Loading presentation...

Present Remotely

Send the link below via email or IM


Present to your audience

Start remote presentation

  • Invited audience members will follow you as you navigate and present
  • People invited to a presentation do not need a Prezi account
  • This link expires 10 minutes after you close the presentation
  • A maximum of 30 users can follow your presentation
  • Learn more about this feature in our knowledge base article

Do you really want to delete this prezi?

Neither you, nor the coeditors you shared it with will be able to recover it again.


Demystifing the High Performance Leadership Program

The High Performance Leadership program is a fantastic journey that combines self-discovery in leadership with traditional Toastmaster feedback. As with many projects in the Toastmasters leadership track, it has unfairly gained a mystical reputation

Police Review

on 21 July 2014

Comments (0)

Please log in to add your comment.

Report abuse

Transcript of Demystifing the High Performance Leadership Program

High Performance Leadership

Set up & Start up
of the
Scope of the Project
Commissioners Appointed
Work with the Team
The Results of the Project
Michael K. Browne
Metro Division Governor 2014-2015

of the
High Performance Leadership Program
Learning Objectives

Hearing Out Opinions

Issues of police citizen interactions are accompanied with passionate perspectives. It is important to hear those points of view;

Instilling Respect

The cliché of disagreeing without being disagreeable is extremely applicable to police community interactions discussions;

Building Capacity

Ensuring the group has the right tools, right information and the right cohesive environment to conduct its work.

What do these great leaders have in common?
Formal and Earned Authority
Formal Authority =
formal title or rank that commands respect and attention.
Earned Authority =
informal or earned, derived from personal relationships built with others.
To Lead Is To Serve
Service Leadership =
1. Lead by helping or enabling others, not by forcing them;
2. Enabling or empowering others to accomplish something worthy;
3. Place empowerment above personal power; and
4. Needs of the team above your own need for credit and acclaim.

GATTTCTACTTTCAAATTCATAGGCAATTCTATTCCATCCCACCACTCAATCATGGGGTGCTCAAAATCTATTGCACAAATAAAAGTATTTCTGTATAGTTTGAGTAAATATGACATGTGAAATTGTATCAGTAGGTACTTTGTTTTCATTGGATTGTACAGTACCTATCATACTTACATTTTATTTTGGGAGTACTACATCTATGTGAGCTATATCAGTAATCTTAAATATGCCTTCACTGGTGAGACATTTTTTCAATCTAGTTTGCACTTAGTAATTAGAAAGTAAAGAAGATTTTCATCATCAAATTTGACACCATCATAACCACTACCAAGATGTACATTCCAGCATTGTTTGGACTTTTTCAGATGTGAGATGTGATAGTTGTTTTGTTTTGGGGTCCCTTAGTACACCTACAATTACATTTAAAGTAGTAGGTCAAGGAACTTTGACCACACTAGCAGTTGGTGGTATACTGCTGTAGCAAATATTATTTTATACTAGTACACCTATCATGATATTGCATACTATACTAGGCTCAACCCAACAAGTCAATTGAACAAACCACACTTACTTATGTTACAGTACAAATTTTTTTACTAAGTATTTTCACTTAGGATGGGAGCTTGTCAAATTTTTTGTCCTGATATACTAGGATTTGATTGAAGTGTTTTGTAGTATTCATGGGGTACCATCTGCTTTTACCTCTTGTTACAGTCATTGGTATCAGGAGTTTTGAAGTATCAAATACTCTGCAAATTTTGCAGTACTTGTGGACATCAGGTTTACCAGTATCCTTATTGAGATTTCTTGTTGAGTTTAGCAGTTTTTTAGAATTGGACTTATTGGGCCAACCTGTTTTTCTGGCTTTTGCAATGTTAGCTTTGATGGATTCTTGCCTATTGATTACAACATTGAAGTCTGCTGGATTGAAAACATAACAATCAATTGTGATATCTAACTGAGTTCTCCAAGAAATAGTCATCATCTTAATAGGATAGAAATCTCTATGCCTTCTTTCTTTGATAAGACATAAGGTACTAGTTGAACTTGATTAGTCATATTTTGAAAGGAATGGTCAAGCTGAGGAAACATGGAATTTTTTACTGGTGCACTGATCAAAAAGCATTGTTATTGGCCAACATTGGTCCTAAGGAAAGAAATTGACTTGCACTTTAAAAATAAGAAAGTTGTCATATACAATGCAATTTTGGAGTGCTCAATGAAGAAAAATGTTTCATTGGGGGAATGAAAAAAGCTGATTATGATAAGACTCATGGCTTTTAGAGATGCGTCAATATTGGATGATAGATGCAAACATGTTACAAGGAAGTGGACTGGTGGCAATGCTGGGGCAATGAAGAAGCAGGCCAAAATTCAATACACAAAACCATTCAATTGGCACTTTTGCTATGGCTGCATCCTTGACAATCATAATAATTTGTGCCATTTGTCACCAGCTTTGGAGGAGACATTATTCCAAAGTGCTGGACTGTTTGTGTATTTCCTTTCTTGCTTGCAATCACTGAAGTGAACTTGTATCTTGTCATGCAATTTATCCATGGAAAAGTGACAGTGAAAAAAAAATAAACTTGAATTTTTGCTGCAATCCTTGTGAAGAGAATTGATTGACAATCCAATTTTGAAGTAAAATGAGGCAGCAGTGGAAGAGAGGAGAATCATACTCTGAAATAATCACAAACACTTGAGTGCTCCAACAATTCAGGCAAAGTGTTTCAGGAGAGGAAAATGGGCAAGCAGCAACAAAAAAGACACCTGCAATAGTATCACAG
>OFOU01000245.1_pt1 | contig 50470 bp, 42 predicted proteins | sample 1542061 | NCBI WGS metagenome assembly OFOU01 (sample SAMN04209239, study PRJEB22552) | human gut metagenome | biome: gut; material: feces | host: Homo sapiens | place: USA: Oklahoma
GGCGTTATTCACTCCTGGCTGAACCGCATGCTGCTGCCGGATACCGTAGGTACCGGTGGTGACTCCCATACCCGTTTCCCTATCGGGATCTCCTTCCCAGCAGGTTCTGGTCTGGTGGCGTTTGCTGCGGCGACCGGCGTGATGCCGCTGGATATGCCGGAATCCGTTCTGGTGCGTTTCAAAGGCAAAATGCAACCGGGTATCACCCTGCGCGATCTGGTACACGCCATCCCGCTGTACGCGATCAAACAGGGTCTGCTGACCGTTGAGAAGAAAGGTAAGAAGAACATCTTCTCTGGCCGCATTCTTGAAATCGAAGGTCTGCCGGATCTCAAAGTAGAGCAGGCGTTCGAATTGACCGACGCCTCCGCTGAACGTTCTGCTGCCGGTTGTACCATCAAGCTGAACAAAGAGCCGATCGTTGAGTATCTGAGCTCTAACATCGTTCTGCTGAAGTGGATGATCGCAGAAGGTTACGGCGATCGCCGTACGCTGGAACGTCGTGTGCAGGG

Reviewing the Steps
Necessary to Start and Finish a
High Performance Leadership Project

Step One: Study the Materials
Step Two: Recruit a Guidance Committee
Step Three: Select a Worthwhile Project
Step Four: Complete the Five Parts of the Program
Step Five: Work with the Team to Accomplish the Goal or Make Enough Progress
Case Study
of a
High Performance Leadership Project

Other Examples for Potential Projects

Three-Part Learning Process:
CL Project # 9
Available for All 5 Stages
Helpful Feedback & Suggestions
Socially Responsible
Part 1:
Learning About Leadership
Part 2:
Choosing Your Objective
Part 3:
Winning Commitment to Your Objective
Part 4:
Working the Plan
Part 5:
Analyzing and Presenting Your Results
The Guidance Committee
A Worthwhile Project
Speech 1:
"Sharing Your Vision"
Speech 2:
"Presenting Your Results"
The Five Part Program
I see a citizen advisory group that will be the place the community relies upon to openly discuss policy and procedures of the Minneapolis Police Department, to voice concerns regard law enforcement/civilian interactions, and the organization that advances credible and meaningful feedback, without obligation to political influences, for the betterment of the City of Minneapolis.
To put into motion the Citizen advisory group responsible for auditing, outreach and policy review of police conduct in Minneapolis in order to create a credible public body that becomes the place community members take their concerns of police/community interactions and police turn to for credible feedback.

Core Value
The potential leadership projects are limitless ...
Working with Students on Professional Development
A Membership Campaign
A Recognition/Appreciation Ceremony
A Round-Table Discussion with an Experienced Leader
Full transcript